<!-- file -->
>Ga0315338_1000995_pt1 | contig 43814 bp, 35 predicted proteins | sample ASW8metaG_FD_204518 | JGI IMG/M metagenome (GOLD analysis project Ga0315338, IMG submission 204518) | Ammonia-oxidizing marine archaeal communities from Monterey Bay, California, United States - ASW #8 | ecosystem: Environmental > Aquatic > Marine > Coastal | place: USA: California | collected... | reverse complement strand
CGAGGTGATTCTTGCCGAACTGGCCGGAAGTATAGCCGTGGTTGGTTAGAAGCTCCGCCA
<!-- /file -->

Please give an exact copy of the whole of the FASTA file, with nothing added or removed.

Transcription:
>Ga0315338_1000995_pt1 | contig 43814 bp, 35 predicted proteins | sample ASW8metaG_FD_204518 | JGI IMG/M metagenome (GOLD analysis project Ga0315338, IMG submission 204518) | Ammonia-oxidizing marine archaeal communities from Monterey Bay, California, United States - ASW #8 | ecosystem: Environmental > Aquatic > Marine > Coastal | place: USA: California | collected... | reverse complement strand
CGAGGTGATTCTTGCCGAACTGGCCGGAAGTATAGCCGTGGTTGGTTAGAAGCTCCGCCA